How to Eat Sardines: 7 Sardine Recipes That Don’t Taste Fishy

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Sardines add a boatload of flavor and nutrients, spicing up any dish.

Maybe it’s the intense flavor, but canned sardines don’t get the love they deserve. Yet there’s no denying that these tiny but mighty fish pack plenty of perks.

“Canned sardines are not only a source of complete protein (around 15 grams per serving for five sardines) that contains all of the essential amino acids, but they also have omega-3 fatty acids (both EPA and DHA) often found in cold water fish,” May Zhu, RDN, LDN, founder of Nutrition Happens, tells LIVESTRONG.com.

“DHA supports brain and heart health by reducing overall LDL (bad) cholesterol and increasing HDL (good) cholesterol when consumed in place of saturated fats.”

“Sardines also contain vitamin D, calcium and phosphorous, a combination of vitamins and minerals that are necessary to support healthy bones,” Zhu adds.

Plus, sardines are super convenient: “The canning process allows for the fish to be preserved for longer, which makes them a more cost efficient and versatile protein option you can keep in the pantry,” Zhu adds.

How to Reduce the Fishy Taste

If you’re fearful of the “fishy” taste, don’t be. Just draining the oil in the tin can greatly reduce the fishiness, Zhu says. So can cooking the little fish in complementary flavors. Stewing sardines in sauces or marinades with lots of acids like fresh lemon juice or vinegar and fresh herbs will definitely do the trick, Zhu says.

Whether you’re a new convert or a longtime lover, these seven savory sardine recipes will give you a good reason to crack open a can of these little fish with big flavor.

1. Persimmon, Pistachio and Turnip Salad With Mustard Greens

Sardines supply the protein for this satisfying salad with root veggies and mustard greens.

Satiating sardines transform this light salad into a hearty, high-protein meal (23 grams per serving) that also supplies heart-healthy, filling fats like omega-3s. Crunchy pistachios and crumbly Manchego balance the bitter flavor of mustard greens and kale, both rich in vitamins A, K and C, Zhu says.

If you’re looking to reduce the overall fat and calorie content, try swapping in shredded parmesan or crumbled feta for the Manchego, Zhu recommends.

2. Shaved Vegetable Salad With Sardines

This sardine-based salad is overflowing with veggies and fruits.

From tangy Granny Smith apples to starchy rutabaga, crunchy carrots and creamy avocado, this sardine-based salad, with its abundant assortment of fresh produce, has texture, flavor and plenty of gut-friendly fiber (16 grams per serving). And eating the rainbow — the idea of eating a spectrum of colorful fruits and veggies — promotes nutrient diversity since you ingest a wide variety of vitamins and minerals, which can help support overall health, Zhu says.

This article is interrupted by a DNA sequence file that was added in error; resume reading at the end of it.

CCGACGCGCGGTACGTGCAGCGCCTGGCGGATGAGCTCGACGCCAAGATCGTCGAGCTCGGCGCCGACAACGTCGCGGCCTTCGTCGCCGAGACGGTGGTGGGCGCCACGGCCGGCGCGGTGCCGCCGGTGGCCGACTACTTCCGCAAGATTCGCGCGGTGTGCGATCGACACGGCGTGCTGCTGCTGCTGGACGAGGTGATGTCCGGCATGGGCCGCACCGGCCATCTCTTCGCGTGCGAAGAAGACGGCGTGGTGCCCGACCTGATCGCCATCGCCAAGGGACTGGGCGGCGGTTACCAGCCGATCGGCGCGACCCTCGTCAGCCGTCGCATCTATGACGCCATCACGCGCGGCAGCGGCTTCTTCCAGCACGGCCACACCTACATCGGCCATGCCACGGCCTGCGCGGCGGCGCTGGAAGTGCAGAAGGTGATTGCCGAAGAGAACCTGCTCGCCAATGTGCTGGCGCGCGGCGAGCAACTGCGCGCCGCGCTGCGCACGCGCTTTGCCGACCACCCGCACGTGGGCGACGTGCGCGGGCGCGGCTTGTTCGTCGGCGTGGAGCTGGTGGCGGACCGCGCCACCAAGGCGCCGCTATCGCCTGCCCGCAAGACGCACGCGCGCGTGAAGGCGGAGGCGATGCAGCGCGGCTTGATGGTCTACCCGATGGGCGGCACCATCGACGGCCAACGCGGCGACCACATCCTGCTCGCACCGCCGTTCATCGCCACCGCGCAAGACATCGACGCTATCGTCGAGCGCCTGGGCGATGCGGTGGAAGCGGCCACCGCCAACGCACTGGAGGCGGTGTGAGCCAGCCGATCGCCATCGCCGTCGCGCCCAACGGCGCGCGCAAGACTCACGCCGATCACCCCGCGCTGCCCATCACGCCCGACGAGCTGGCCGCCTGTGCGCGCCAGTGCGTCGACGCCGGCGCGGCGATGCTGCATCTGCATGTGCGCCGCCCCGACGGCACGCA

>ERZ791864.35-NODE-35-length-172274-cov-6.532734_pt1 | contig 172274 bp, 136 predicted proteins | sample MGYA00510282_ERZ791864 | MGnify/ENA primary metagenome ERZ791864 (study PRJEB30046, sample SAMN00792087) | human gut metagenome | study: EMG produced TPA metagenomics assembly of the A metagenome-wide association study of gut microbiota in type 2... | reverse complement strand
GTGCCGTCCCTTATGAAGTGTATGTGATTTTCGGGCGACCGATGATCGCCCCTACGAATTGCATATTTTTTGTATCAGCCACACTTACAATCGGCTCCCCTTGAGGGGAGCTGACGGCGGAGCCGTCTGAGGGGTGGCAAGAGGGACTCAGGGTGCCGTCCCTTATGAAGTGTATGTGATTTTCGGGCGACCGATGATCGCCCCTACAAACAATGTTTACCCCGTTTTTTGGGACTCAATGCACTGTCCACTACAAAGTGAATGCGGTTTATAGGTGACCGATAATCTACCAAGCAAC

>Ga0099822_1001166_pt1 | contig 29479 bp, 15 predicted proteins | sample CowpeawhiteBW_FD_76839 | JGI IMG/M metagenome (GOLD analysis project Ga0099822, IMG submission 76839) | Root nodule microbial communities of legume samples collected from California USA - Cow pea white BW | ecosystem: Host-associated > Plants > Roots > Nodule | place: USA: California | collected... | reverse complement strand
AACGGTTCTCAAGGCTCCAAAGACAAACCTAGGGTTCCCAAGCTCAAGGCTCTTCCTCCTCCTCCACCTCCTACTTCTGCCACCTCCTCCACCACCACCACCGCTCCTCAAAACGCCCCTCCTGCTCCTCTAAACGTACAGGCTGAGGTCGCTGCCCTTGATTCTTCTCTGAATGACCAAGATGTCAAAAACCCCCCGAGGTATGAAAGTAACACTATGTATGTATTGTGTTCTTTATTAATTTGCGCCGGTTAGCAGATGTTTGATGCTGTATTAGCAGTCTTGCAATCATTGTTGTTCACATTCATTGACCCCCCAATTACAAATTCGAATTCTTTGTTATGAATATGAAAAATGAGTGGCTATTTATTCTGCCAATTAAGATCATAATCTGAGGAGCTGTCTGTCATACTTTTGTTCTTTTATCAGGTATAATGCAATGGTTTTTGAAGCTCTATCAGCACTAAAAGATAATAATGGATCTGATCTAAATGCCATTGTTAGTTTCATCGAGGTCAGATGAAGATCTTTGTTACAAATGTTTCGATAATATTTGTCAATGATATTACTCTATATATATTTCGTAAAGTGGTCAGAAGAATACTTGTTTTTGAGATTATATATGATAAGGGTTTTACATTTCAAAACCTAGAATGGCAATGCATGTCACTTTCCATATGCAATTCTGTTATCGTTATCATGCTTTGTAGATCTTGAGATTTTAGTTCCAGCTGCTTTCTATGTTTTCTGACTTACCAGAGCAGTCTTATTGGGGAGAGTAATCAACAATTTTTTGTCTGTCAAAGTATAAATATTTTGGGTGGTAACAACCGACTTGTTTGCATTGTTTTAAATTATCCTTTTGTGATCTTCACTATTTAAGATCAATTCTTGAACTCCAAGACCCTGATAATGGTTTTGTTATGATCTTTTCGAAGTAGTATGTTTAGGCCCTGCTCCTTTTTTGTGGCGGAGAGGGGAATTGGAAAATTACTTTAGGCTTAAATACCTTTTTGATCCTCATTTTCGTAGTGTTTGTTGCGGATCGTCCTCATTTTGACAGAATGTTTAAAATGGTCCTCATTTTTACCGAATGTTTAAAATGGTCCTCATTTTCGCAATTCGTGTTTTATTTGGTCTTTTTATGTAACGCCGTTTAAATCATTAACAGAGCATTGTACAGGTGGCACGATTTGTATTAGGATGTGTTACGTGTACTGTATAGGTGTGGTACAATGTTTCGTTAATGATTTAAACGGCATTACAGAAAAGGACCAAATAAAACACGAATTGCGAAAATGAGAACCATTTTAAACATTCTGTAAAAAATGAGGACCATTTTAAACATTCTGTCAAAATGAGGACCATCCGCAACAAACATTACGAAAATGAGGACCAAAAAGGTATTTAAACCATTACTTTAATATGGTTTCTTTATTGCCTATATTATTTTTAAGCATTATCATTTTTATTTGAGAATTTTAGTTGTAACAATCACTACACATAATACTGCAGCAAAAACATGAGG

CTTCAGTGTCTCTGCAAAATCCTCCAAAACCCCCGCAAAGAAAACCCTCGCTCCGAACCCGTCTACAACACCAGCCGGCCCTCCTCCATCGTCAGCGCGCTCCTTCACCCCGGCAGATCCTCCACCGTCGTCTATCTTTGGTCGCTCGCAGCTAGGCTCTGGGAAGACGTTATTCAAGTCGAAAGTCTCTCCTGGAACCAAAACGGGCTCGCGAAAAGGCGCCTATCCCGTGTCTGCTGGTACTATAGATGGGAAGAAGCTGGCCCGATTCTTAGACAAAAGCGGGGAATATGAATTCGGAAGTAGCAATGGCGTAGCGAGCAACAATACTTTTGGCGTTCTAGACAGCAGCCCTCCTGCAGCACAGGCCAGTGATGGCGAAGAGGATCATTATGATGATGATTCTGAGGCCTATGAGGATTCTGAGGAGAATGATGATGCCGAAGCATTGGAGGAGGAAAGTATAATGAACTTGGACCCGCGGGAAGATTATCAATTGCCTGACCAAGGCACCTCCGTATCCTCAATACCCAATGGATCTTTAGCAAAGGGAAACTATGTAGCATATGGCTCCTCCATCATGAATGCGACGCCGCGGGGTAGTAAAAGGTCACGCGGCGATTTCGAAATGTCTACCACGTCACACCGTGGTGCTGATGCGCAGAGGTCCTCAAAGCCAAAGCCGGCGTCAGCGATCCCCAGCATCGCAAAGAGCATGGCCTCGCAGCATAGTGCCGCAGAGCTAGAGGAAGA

3. Mediterranean Sardine Pasta With Lemon, Capers and Chili Flakes

Sardines and spaghetti make a perfect pair in this Mediterranean-inspired pasta dish.

Staple pantry ingredients like zesty lemon, spicy red pepper flakes and fresh herbs provide the simple yet satisfying flavors for this Mediterranean-inspired pasta tossed with savory sardines. A lip-smacking sauce with an olive oil base boasts monounsaturated fats that support heart health, Zhu says.

To boost the delicious dish’s fiber content and satiety factor, Zhu suggests using whole-grain spaghetti or pairing with a side of fiber-rich vegetables.

Get the Mediterranean Sardine Pasta With Lemon, Capers and Chili Flakes recipe and nutrition info at Tori Avey.

4. Mini Sardine Fish Cakes

These mini sardine fish cakes are super spicy, but you can eliminate the heat if you’re not a fan.

Image Credit: Champagne Tastes

If you like your food a little spicy, these fiery fish cakes — made with chili oil-infused sardines — are for you. Tangy Dijon mustard and cayenne pepper provide an extra piquant kick to the yogurt sauce perfect for dipping.

“This recipe would work well for those on a lower carb lifestyle, since one serving contains only 2 grams of carbohydrates,” Zhu says. For a more well-rounded meal, she recommends bumping up the protein content by swapping in Greek yogurt for the plain version and pairing with a side of fiber-rich veggies.

You can swap the rice here for cauliflower rice or riced sweet potato for fewer carbs and more vitamins A and C.

Requiring only five minutes of cook time, this fuss-free sardine rice bowl comes together in a cinch and contains all three macronutrients to make it a complete meal, Zhu says. A fried egg on top offers even more protein and textural variation (think: yummy runny yolk) to this belly-filling bowl.

These tomato-stewed sardines are best served over pasta or rice to soak up the sauce.

Image Credit: Cook Me Indonesian

Seasoned with shallots, chilis and garlic, this Indonesian-inspired dish stewed in tomato sauce takes canned seafood to new heights. What’s more, the fat content in sardines will help the vitamin A found in tomatoes absorb better since fat-soluble vitamins dissolve in fats and oils, Zhu says.

Serve these flavorful fish over whole-grain or legume pasta (such as chickpea, black bean or lentil-based noodles) for even more filling fiber and protein, Zhu recommends.

7. Fisherman’s Sardine Stew

Serve this comforting stew with a side salad and a piece of crusty bread for dipping.

With bright and layered flavors, this simple Italian fisherman’s stew — made with pantry staples in one pot — proves that good food doesn’t have to be complicated.

“Tomato-based stews can be a filling way to have a meal since the majority of the volume comes from water, which can help fill us up faster,” Zhu says. “Tomatoes are also a great source of vitamins C and K and contain lycopene, which works as antioxidant in the body and helps support skin and vision health.”

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